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Advantages of a Twitter API database cache

The purpose of a Twitter API database cache is simple. You need to decouple your Twitter application from the Twitter API. The foundation of this approach is to separate the process of gathering new tweets from the presentation layer that displays the appropriate data on your website as quickly as possible.

This architecture will create a wall between the Twitter API and your user interface. On one side is the API and your code that collects data from it. On the other side is the code that delivers results as a well behaved Web application to your users. In the middle are the database design and programming techniques needed to store the tweet data in a normalized database schema that has been optimized for the queries your Twitter apps need.

Diagram of Twitter API database cache

There are many advantages to this architecture:

  • Rate limit compliance. Any use of the Twitter API has to have rate limit compliance built into the architecture. It is impossible to predict what the rate limits will be at any time, since they are subject to frequent changes to allow Twitter to adjust to demands, such as during the 2010 World Cup. One thing is certain, you can’t have your website functionality tied directly to the API, because when the API reaches its rate limits your site will start failing. The best way to limit your use of the API is to have a central set of code making a minimum number of calls, and then storing the results in the database cache. That allows your website to deliver any number of pages with no chance of failure.
  • Performance optimization. To put it politely, the Twitter API’s performance varies over time. By limiting your website app to only calling your database server, you are in complete control over performance. If your site traffic increases, you can make the decision to add more horsepower on the server side. If the API starts slowing down, you may have a lag in the delivery of tweets, but your pages will still load quickly, which is what users notice most.
  • Twitter fault tolerance. One of the greatest benefits of decoupling your website app from the Twitter API is the ability to keep functioning when Twitter is down. By always calling your own database, you can be certain that a failure on Twitter won’t stop your app from displaying valid pages. If your site only aggregates tweets for display, the worst that will happen is that you will have to continue showing old tweets. If you also perform other API functions, you will have to display your own error messages for the user, but this is still under your control, and you can choose to queue user requests for later processing.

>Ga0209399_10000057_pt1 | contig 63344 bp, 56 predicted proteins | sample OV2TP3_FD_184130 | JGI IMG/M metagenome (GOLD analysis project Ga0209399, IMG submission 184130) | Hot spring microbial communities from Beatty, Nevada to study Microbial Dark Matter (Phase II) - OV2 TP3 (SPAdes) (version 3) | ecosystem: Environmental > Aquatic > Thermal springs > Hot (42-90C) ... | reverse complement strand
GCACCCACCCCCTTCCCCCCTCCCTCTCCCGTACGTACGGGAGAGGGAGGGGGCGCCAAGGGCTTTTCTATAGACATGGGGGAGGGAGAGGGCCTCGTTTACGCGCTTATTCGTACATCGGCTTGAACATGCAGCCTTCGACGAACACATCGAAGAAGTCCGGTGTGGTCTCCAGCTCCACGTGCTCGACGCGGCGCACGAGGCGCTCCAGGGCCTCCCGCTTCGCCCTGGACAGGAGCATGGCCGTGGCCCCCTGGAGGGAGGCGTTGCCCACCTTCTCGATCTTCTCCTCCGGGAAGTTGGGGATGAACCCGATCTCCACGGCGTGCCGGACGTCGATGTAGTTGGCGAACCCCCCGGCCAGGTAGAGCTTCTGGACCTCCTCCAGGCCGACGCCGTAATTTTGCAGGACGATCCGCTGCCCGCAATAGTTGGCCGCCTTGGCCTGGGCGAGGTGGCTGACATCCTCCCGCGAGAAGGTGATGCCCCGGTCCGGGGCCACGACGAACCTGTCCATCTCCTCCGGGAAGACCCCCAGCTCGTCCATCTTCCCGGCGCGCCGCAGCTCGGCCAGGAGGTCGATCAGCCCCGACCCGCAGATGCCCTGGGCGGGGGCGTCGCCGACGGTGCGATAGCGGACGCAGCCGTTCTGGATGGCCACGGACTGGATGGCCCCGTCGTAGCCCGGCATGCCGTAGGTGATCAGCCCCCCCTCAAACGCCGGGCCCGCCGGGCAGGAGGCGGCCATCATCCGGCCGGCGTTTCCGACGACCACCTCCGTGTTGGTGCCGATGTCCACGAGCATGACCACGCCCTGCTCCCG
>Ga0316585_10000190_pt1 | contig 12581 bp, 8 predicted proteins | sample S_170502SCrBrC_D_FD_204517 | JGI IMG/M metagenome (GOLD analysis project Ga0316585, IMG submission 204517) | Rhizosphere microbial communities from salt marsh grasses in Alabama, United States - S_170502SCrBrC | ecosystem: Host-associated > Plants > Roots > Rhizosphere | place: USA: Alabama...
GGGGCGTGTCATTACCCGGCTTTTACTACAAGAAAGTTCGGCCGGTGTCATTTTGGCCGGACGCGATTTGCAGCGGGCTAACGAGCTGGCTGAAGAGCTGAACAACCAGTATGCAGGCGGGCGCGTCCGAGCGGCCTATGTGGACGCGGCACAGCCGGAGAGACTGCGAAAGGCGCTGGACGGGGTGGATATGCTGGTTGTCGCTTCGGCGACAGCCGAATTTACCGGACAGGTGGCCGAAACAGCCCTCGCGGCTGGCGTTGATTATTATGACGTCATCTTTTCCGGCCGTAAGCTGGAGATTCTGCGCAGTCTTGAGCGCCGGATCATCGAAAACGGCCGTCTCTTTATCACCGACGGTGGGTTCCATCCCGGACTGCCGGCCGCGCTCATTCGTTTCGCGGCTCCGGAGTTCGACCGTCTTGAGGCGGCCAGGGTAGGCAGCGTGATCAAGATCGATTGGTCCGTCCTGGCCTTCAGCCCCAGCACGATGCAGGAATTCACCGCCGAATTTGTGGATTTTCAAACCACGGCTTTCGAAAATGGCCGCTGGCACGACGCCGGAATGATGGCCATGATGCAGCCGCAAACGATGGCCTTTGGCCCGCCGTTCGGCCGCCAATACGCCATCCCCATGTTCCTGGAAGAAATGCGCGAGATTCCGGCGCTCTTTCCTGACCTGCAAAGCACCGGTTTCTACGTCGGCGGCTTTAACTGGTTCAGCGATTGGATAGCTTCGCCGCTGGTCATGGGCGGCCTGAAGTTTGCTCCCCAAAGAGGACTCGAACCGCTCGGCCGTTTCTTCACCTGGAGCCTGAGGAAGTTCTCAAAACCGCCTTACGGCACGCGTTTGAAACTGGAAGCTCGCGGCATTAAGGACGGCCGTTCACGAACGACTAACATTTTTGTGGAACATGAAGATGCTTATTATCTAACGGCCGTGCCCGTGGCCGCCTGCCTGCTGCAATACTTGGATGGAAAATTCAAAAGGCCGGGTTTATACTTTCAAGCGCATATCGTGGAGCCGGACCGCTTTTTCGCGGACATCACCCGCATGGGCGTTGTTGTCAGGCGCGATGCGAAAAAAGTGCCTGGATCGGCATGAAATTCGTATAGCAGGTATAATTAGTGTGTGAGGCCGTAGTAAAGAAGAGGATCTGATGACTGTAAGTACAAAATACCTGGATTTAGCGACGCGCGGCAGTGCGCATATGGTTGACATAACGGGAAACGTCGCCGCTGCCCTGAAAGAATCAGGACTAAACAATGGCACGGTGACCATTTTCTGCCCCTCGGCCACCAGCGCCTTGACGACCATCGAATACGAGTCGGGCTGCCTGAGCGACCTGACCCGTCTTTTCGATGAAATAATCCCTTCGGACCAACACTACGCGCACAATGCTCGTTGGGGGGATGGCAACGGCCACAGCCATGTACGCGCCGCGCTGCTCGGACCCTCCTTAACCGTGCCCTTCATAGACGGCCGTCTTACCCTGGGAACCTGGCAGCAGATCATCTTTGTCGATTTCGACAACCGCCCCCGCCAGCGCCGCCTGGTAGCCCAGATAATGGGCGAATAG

• Protection from Twitter API changes. The API is “evolving” at a fairly rapid rate, and backwards compatibility is not always maintained, so you need to plan for failure of your API calls. The most famous example was the transition from basic to OAuth authentication. Especially during these transition periods, when bugs in new API code are being resolved, it is nice to know that your website app will continue to have a stable interface. Decoupling the website app from the Twitter API means that API changes only require a change to the API calls. Your own website requests to your database will most likely be able to remain the same. Even if you do decide to change your database functionality, you can schedule these changes according to your own development plan.
  • Multiplexed tweet delivery. Twitter acts as if there is a one-to-one correspondence between each “app” and the Twitter API calls made. This may be true, but as your use of the API grows you will find that you might have multiple apps or websites all sharing the same set of Tweet data or account management calls to the API. By having a central access point to the Twitter API you can choose to build any number of websites that all share the same database. This lets you aggregate information about user accounts as well as tweets in a central database, resulting in much lower rates of API usage. It also gives you some independence from Twitter, since your apps are not as vulnerable to direct suspension of API use.
  • Long-term tweet archive. The Twitter search tools are extremely limited in the age of tweets that are available. At times this has ranged from seven days to as short as 24 hours. There are often requests on the Twitter developers mailing list for methods of accessing older tweets, and the answer generally comes down to start collecting tweets in advance. If you start saving all the tweets you gather from the API in a local database, you will soon accumulate a valuable dataset that your clients will be able to use in new and valuable ways over time.
  • Tweet data mining. Once you have a long-term archive of tweets, the real fun begins. Datamining for patterns of word usage and user behaviors allows you to create a wide range of functionality. One area that I’ve found very useful for clients is ranking users on various criteria for following purposes or as sales leads. You never know how people really interact on Twitter until you can gather the stats from real-world data. One example I remember is a client who claimed that lawyers would never use Twitter in a way that I described. I was able to deliver a detailed analysis of thousands of users who identified themselves as lawyers in their profile and who did indeed do these types of things on Twitters. This led to some very interesting lead generation tools.